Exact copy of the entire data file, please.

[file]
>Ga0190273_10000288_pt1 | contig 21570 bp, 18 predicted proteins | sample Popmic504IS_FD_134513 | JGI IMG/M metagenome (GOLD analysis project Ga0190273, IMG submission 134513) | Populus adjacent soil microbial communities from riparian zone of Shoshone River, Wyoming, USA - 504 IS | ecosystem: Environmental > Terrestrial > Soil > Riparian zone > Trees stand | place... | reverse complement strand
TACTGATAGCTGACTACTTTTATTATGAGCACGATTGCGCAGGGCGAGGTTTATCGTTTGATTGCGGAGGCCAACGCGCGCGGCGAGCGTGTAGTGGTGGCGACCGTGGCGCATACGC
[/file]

>Ga0190273_10000288_pt1 | contig 21570 bp, 18 predicted proteins | sample Popmic504IS_FD_134513 | JGI IMG/M metagenome (GOLD analysis project Ga0190273, IMG submission 134513) | Populus adjacent soil microbial communities from riparian zone of Shoshone River, Wyoming, USA - 504 IS | ecosystem: Environmental > Terrestrial > Soil > Riparian zone > Trees stand | place... | reverse complement strand
TACTGATAGCTGACTACTTTTATTATGAGCACGATTGCGCAGGGCGAGGTTTATCGTTTGATTGCGGAGGCCAACGCGCGCGGCGAGCGTGTAGTGGTGGCGACCGTGGCGCATACGC